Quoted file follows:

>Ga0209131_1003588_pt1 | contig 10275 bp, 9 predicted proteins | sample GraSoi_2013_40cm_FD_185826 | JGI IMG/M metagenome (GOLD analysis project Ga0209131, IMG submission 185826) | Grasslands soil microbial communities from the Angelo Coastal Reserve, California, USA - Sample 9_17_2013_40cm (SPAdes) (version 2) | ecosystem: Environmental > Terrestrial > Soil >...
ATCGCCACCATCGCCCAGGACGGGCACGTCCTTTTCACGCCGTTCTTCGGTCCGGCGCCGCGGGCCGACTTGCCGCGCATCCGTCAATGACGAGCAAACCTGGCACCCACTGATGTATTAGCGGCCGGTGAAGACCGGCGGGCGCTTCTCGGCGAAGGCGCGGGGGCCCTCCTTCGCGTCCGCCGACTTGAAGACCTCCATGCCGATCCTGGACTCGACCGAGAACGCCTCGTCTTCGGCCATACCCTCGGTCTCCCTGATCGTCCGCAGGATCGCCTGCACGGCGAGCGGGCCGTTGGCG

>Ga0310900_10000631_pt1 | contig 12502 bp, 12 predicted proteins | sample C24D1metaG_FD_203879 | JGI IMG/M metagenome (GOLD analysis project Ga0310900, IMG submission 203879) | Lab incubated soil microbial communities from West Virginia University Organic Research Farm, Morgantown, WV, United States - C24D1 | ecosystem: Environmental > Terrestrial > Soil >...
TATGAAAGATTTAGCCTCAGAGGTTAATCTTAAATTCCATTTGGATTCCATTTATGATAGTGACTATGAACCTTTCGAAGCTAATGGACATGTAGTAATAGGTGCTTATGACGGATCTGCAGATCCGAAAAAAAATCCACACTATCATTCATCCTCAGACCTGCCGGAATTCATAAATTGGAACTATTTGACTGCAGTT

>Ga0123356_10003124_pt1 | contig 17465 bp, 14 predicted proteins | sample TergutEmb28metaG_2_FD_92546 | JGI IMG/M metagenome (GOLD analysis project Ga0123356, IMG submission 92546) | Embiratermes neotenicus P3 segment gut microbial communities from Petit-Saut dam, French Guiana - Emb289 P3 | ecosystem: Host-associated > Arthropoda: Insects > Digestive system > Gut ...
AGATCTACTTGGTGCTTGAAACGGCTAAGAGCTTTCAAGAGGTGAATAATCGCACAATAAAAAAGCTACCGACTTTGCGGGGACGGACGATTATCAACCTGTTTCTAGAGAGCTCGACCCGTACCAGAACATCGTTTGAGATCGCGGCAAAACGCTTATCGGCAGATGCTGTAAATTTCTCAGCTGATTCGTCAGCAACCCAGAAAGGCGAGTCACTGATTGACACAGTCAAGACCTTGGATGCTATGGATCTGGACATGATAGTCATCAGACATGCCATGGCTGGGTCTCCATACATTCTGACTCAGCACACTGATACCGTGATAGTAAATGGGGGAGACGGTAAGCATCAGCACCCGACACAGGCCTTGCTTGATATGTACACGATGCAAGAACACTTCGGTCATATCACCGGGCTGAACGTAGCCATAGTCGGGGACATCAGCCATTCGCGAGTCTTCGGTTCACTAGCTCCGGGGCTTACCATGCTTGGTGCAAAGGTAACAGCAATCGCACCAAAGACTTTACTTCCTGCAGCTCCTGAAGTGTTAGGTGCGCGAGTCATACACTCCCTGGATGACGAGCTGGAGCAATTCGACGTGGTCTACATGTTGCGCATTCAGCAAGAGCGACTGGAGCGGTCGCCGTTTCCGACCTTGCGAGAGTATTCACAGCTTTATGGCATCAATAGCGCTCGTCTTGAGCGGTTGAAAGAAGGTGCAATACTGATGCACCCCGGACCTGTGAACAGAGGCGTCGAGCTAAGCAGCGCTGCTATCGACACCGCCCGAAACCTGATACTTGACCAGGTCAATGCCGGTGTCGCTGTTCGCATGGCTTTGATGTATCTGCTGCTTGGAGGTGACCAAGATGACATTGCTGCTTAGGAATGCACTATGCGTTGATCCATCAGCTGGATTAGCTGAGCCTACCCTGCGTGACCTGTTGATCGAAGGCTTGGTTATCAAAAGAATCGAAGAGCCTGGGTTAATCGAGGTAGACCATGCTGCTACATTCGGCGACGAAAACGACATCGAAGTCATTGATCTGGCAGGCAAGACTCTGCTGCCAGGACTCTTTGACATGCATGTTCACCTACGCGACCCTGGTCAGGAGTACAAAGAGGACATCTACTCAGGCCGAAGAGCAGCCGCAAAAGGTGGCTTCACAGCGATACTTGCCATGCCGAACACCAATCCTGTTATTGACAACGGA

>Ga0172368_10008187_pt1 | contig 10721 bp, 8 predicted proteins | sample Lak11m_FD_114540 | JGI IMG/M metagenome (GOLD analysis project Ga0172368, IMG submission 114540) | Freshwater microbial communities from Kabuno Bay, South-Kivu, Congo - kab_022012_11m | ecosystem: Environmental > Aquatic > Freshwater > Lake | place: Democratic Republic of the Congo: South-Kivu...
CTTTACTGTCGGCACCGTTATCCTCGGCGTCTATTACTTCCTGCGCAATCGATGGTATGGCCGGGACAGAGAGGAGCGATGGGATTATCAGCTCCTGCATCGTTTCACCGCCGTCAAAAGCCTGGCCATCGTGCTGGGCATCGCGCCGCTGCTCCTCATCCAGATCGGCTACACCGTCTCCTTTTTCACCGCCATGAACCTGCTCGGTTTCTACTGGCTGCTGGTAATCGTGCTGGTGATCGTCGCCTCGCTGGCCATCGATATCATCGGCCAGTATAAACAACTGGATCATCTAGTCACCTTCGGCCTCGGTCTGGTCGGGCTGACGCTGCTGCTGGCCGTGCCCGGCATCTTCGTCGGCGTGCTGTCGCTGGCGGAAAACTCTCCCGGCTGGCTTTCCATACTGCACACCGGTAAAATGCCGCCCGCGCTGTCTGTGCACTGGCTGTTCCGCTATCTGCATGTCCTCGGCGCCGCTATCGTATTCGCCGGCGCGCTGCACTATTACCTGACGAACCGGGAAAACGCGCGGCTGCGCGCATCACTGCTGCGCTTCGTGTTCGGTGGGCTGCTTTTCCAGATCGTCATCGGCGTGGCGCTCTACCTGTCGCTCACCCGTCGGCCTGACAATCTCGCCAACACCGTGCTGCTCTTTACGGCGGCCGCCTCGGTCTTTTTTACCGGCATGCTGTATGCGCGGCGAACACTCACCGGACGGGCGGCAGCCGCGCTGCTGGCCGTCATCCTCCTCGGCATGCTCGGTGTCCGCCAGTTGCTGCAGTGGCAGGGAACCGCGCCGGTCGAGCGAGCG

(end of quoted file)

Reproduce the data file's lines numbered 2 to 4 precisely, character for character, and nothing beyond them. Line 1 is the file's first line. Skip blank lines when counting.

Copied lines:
ATCGCCACCATCGCCCAGGACGGGCACGTCCTTTTCACGCCGTTCTTCGGTCCGGCGCCGCGGGCCGACTTGCCGCGCATCCGTCAATGACGAGCAAACCTGGCACCCACTGATGTATTAGCGGCCGGTGAAGACCGGCGGGCGCTTCTCGGCGAAGGCGCGGGGGCCCTCCTTCGCGTCCGCCGACTTGAAGACCTCCATGCCGATCCTGGACTCGACCGAGAACGCCTCGTCTTCGGCCATACCCTCGGTCTCCCTGATCGTCCGCAGGATCGCCTGCACGGCGAGCGGGCCGTTGGCG

>Ga0310900_10000631_pt1 | contig 12502 bp, 12 predicted proteins | sample C24D1metaG_FD_203879 | JGI IMG/M metagenome (GOLD analysis project Ga0310900, IMG submission 203879) | Lab incubated soil microbial communities from West Virginia University Organic Research Farm, Morgantown, WV, United States - C24D1 | ecosystem: Environmental > Terrestrial > Soil >...
TATGAAAGATTTAGCCTCAGAGGTTAATCTTAAATTCCATTTGGATTCCATTTATGATAGTGACTATGAACCTTTCGAAGCTAATGGACATGTAGTAATAGGTGCTTATGACGGATCTGCAGATCCGAAAAAAAATCCACACTATCATTCATCCTCAGACCTGCCGGAATTCATAAATTGGAACTATTTGACTGCAGTT